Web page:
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UNC vs Pitt: Three Things Learned

Let’s be honest. Did we learn anything new?

NCAA Football: Pittsburgh at North Carolina Rob Kinnan-USA TODAY Sports

We are four days away from UNC’s trip to Coral Gables but, before we look forward, let’s finish up our post-Pittsburgh analysis. As you know by now, the Heels pulled off the 38-35 victory over the Panthers. Aside from getting the 2018 proverbial monkey off of their back, was there anything promising about UNC’s performance? The start of the season was so horrid, can a silver lining be found in the annual one-possession victory over Pittsburgh?

Eh. Not really? Let’s take a look.

No answers at QB

I get it. Nathan Elliott was a respectable 22-31 for 313 yards and 2 TDs. On the surface, one could argue there is reason for optimism with Miami and Virginia Tech on the horizon. He did everything he was expected to do — took care of the ball, got it out of his hands quickly, and took advantage of defensive mistakes. The fact that these actions are cause for celebration (or sighs or relief) is a damning statement on the quarterback position.

Here’s the deal. Elliott was helped by a productive ground game, playmakers turning short passes into long gains, and an constantly improving offensive line. A 50/50 floater to ARW, a blown coverage touchdown pass to Michael Carter, and Dazz Newsome’s speed accounted for 115 passing yards on just three passes. Over 200 of his 313 yards were accumulated after the receiver caught the ball. Of his 22 completions, 12 were caught behind the line of scrimmage. Only five completions travelled more than 10 yards in the air. Elliott wasn’t out there throwing darts.

The coaching staff called a smart game plan that limited Elliott’s weaknesses, but we have to be honest with ourselves. Pittsburgh is a bad football program. They have just four winning seasons this decade, and haven’t defeated UNC since 2008. If the offense depends on 50/50 balls and underclassmen taking advantage of blown coverages and missed tackles, then this weekend is just a blip on the radar. Prepare to see Chazz Surratt in some capacity and pray he has remembered how to football.

Games are 60 minutes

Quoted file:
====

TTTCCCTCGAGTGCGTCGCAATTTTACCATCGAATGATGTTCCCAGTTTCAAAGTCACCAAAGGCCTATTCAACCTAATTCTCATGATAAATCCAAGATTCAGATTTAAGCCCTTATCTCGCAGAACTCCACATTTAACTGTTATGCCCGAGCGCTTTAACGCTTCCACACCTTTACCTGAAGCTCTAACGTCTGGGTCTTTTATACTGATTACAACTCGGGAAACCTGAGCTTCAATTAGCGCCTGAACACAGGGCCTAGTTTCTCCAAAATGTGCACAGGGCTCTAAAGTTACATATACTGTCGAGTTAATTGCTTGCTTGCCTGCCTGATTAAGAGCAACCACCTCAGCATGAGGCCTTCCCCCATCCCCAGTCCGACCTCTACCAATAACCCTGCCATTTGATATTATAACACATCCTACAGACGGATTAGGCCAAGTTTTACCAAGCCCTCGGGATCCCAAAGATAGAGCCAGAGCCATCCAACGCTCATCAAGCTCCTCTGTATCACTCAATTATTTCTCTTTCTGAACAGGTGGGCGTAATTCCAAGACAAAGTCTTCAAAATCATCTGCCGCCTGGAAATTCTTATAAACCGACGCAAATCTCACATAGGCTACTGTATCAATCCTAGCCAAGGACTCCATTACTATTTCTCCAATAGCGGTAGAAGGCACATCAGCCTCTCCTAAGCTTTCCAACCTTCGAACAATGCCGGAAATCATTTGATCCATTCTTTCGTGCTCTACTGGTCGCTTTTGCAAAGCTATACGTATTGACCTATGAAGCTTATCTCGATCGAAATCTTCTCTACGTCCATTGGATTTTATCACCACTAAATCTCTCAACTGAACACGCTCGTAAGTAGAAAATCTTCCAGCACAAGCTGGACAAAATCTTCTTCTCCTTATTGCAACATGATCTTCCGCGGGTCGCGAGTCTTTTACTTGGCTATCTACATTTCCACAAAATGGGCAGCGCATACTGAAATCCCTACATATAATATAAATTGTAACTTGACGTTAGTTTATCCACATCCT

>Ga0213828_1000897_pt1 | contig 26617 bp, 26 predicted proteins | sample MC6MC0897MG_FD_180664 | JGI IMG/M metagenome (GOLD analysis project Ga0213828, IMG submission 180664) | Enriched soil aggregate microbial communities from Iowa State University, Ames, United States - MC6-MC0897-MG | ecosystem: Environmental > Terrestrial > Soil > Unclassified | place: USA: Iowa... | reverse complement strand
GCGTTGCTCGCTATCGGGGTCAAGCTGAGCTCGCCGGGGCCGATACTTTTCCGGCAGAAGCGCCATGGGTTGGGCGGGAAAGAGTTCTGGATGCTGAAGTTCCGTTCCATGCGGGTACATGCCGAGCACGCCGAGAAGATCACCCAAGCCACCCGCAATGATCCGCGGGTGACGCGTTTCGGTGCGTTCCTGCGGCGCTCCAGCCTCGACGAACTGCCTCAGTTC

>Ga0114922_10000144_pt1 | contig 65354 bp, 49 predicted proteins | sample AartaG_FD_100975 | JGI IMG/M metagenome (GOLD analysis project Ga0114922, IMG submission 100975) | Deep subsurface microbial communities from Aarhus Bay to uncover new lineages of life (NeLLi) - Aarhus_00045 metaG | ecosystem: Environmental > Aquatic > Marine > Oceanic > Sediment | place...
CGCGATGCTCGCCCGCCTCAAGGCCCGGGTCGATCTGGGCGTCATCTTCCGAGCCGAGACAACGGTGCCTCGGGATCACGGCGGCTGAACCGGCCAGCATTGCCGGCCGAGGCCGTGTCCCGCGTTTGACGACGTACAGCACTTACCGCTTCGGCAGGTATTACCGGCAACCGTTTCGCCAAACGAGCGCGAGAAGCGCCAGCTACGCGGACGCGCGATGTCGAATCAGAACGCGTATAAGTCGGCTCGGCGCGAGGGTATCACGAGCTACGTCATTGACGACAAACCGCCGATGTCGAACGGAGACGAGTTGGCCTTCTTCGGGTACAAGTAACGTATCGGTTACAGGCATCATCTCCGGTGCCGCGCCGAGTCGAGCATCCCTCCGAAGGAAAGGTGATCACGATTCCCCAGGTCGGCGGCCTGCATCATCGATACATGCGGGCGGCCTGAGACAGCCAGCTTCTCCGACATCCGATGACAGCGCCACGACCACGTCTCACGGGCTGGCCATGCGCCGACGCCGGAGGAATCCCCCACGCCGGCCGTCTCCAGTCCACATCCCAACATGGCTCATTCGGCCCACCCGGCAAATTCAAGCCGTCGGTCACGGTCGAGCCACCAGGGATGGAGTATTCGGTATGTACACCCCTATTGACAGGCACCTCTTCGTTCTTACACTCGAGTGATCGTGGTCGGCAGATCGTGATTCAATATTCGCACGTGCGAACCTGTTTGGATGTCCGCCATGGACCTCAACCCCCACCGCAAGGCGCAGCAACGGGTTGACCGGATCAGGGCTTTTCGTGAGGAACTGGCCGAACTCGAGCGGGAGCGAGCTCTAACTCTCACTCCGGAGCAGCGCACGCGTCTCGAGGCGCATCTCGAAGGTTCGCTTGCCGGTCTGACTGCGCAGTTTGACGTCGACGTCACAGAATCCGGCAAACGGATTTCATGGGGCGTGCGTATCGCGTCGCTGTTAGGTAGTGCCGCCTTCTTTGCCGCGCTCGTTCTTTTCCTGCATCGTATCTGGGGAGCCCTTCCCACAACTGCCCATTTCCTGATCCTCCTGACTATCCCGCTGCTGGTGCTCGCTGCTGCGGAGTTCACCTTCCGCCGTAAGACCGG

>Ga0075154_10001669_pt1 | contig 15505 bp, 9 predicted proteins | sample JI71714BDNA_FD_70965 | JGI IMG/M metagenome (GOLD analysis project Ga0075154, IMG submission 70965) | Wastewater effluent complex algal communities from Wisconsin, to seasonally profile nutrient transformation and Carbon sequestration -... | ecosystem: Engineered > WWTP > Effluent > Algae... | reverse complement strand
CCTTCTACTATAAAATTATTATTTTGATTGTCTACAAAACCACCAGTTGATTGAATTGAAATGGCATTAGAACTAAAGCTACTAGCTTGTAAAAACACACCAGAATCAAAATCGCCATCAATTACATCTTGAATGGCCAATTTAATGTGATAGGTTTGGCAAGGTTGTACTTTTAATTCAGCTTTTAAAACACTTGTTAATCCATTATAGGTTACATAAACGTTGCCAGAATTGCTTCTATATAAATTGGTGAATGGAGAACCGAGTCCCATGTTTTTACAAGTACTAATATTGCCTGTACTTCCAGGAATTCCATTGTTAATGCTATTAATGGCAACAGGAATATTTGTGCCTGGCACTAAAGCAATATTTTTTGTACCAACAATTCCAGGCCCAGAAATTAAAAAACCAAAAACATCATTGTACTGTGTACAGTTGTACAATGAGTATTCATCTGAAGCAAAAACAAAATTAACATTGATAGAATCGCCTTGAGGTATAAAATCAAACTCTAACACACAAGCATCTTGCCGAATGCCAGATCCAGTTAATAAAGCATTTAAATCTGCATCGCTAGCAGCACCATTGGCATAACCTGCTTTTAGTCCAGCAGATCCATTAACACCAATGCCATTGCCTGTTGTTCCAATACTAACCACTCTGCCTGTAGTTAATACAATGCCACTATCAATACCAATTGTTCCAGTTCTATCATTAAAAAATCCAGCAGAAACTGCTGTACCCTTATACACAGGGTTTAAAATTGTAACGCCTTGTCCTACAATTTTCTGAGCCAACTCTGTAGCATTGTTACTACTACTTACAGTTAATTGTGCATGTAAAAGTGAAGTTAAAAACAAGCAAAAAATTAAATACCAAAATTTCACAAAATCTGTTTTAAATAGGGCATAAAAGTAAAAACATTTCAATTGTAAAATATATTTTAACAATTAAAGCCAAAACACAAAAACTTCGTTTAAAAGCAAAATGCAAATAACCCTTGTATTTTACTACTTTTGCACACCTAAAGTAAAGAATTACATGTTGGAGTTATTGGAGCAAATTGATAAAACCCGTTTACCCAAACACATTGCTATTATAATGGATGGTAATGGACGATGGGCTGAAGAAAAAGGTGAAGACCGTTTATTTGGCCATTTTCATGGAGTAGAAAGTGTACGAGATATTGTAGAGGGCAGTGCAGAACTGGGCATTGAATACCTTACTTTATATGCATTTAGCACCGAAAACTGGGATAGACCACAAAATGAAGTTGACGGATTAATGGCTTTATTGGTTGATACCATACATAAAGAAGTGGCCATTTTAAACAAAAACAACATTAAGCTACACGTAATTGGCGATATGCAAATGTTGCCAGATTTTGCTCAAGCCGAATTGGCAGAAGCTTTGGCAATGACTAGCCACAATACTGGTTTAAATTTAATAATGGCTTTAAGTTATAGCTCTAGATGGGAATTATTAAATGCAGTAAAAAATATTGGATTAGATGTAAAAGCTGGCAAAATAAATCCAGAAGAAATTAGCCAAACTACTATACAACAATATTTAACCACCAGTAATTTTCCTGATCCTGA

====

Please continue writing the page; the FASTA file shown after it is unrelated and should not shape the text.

UNC has yet to play a full 60 minutes of football. The defense showed up for California and the last two quarters on Saturday. The offense showed up against Pitt, but never really took the field in the first two games. If this team could learn to put together a full 60 minutes of effort, they may be capable of stealing a much needed upset in the coming weeks.

They haven’t done so through three games. Arguably, they haven’t put together a full four quarters of winning football against an ACC opponent since...at Miami in 2016? It’s absolutely mystifying. Maybe it’s a leadership problem. Maybe it’s a talent problem. Maybe it’s a little of both.

So, credit the coaching staff with making key adjustments on offense against Cal and on defense on Saturday. Moral victories always feel good and can help stabilize a locker room. I’ll keep waiting for the day they actually show up for an entire Saturday afternoon or Thursday night.

Effective Ground Attack

With Michael Carter returning from injury, the UNC ground attack finally was at full strength. Antonio Williams did the majority of the work (16 carries, 117 yards, 2 TDs), but Carter (6 carries, 30 yards) and Jordon Brown (9 carries, 31 yards, 1 TD) rounded out the Three Amigos in the backfield.

Add it all up and the trio finished with a combined 31 carries, 178 yards, 3 TDs, and 5.7 yards per carry. That doesn’t include the 6 receptions for 40 yards and one touchdown in the passing game. Carter did most of the receiving damage with a 31 yard touchdown on blown coverage, but all three also proved pivotal in pass protection.

Michael Carter isn’t some magic ingredient to cure the offensive woes, but his return did add a much needed dynamic out of the backfield. With Miami, Virginia Tech, and currently undefeated Syracuse on tap over the next three weeks, the Heels need all the help they can get.

Hopefully Larry Fedora doesn’t forget to use them. He has been known to do that from time to time.